|By Steve Shields, CEO/Principal, Action Pact Development, LLC|
The long-term care industry offers a vivid example of the importance of promoting the spread of innovation—and of the difficulty of doing so within a care system that often is weighed down by inertia. Those of us who are pushing for innovation realize that our approach to systemic change will survive only if we develop effective ways to support its spread. After demonstrating the value of the “Household Model” of care that helps residents retain control over their own lives in a homelike environment, we began working to help other nursing homes achieve a similar transformation. We networked with our peers, published a detailed toolkit, and finally launched a consulting service. Our efforts during the past 12 years have helped build a growing consensus that our nation’s long-term care facilities must undergo a complete overhaul in order to provide care that respects the individuality and dignity of residents. Yet this profound shift in thinking has barely begun to transform our long-term care system. We have made real progress, but the pace of change remains far too slow. Above all, we’ve learned that the most difficult challenge is not to learn new ways to care for the elderly, but rather to let go of the old ways.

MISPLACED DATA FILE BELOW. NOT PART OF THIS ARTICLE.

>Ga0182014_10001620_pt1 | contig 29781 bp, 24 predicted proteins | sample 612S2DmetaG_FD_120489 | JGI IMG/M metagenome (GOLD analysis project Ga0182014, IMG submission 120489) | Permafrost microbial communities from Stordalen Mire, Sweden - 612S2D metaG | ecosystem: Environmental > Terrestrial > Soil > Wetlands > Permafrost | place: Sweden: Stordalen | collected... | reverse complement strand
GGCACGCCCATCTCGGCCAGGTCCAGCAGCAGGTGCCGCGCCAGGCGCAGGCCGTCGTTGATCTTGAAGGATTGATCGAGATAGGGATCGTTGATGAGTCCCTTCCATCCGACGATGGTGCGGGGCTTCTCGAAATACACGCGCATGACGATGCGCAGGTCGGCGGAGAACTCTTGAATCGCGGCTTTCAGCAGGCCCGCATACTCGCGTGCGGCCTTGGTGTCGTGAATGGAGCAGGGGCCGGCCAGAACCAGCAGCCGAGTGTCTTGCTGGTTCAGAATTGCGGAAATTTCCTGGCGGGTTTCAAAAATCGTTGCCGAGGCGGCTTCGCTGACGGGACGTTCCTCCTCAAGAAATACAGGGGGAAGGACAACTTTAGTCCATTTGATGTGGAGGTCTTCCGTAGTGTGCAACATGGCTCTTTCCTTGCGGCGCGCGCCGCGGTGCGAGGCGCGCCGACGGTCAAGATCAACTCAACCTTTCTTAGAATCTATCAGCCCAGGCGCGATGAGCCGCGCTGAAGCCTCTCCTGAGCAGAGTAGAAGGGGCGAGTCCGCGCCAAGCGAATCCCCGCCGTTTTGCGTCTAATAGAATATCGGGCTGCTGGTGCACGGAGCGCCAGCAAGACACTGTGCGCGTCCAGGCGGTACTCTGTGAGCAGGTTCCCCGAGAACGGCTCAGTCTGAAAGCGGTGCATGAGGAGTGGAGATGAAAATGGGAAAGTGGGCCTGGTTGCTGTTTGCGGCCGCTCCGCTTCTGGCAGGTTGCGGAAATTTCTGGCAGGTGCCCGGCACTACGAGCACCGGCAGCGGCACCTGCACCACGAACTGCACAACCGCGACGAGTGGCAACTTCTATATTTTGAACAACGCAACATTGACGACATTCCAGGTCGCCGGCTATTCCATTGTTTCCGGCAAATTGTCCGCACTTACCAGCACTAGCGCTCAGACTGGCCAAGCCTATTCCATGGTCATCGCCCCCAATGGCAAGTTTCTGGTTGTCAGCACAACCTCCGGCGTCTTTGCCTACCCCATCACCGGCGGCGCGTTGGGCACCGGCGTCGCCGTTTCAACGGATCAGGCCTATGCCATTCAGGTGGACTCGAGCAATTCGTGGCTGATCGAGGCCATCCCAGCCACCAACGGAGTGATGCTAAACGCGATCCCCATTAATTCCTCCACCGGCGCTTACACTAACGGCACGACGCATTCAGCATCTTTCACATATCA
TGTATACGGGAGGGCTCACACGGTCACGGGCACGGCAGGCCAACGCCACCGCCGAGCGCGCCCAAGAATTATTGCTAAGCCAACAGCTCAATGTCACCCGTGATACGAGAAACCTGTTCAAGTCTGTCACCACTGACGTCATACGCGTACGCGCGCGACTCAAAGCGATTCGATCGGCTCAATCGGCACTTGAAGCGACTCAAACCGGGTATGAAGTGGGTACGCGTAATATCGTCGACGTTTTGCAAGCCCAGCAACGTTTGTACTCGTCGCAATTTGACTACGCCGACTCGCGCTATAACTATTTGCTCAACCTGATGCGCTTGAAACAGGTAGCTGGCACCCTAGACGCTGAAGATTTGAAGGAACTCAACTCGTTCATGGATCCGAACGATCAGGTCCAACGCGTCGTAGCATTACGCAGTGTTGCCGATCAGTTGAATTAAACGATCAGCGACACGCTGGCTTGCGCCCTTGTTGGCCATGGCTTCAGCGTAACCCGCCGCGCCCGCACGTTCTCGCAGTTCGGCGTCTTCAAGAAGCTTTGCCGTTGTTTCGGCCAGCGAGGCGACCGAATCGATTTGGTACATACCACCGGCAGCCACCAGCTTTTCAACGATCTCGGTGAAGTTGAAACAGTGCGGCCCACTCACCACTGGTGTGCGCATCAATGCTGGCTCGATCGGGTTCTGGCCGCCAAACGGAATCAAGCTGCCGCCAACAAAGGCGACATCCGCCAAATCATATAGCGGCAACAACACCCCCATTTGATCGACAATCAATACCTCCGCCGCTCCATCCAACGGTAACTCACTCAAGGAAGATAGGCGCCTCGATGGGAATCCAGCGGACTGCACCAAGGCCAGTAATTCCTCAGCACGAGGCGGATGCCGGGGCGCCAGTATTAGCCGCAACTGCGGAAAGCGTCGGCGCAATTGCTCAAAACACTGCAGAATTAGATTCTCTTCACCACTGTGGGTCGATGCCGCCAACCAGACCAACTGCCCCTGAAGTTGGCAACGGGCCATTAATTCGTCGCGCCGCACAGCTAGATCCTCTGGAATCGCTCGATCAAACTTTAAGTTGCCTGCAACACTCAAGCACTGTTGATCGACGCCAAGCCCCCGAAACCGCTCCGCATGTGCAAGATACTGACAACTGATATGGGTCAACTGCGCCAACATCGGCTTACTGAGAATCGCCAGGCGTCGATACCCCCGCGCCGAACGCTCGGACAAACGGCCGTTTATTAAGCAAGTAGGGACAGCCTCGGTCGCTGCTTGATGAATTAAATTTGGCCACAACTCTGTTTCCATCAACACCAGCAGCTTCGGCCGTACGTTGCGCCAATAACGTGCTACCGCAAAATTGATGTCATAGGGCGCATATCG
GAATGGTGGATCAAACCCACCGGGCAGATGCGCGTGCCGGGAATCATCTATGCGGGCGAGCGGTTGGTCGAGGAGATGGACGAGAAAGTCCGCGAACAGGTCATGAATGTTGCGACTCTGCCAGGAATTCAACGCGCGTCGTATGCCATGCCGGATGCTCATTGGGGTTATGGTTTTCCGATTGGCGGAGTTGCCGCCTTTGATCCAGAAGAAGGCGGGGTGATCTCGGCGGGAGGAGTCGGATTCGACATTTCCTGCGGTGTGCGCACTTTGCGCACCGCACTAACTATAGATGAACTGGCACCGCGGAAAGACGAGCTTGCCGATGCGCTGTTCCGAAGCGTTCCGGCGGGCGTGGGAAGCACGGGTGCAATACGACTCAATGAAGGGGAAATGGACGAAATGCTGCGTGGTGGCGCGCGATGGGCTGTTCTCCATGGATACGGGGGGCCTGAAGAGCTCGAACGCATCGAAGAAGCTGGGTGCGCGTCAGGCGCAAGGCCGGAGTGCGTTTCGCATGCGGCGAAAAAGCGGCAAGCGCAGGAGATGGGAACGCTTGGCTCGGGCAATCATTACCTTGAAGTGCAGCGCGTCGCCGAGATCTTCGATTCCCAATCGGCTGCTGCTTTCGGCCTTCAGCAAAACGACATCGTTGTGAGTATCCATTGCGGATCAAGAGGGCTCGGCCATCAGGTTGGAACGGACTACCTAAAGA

When my colleagues and I developed the Household Model in the late 1990s at the Meadowlark Hills Retirement Community in Manhattan, KS, our new approach was viewed as radical. The model required a comprehensive integration of driving principles with all aspects of the care system, including buildings, staffing, services, culture, and financing. In the early years, we were widely regarded as both innovators and troublemakers. The senior service sector was defensive about the need to change, and we found it difficult to get support and validation from our peers. Our initial efforts to spread the Household Model included working with the Pioneer Network, a not-for-profit organization founded in 1997 that advocates for new models of care for the elderly. Early adoption of the model generally involved retrofitting the physical design of existing facilities, but as we documented positive results, the business case for new construction became more compelling. We supported development of the model in a variety of settings, whether profit or nonprofit, and whether operated by nursing home chains or local companies. We chose not to trademark the Household Model, but we welcomed efforts to develop proprietary versions, such as the Green House® Project.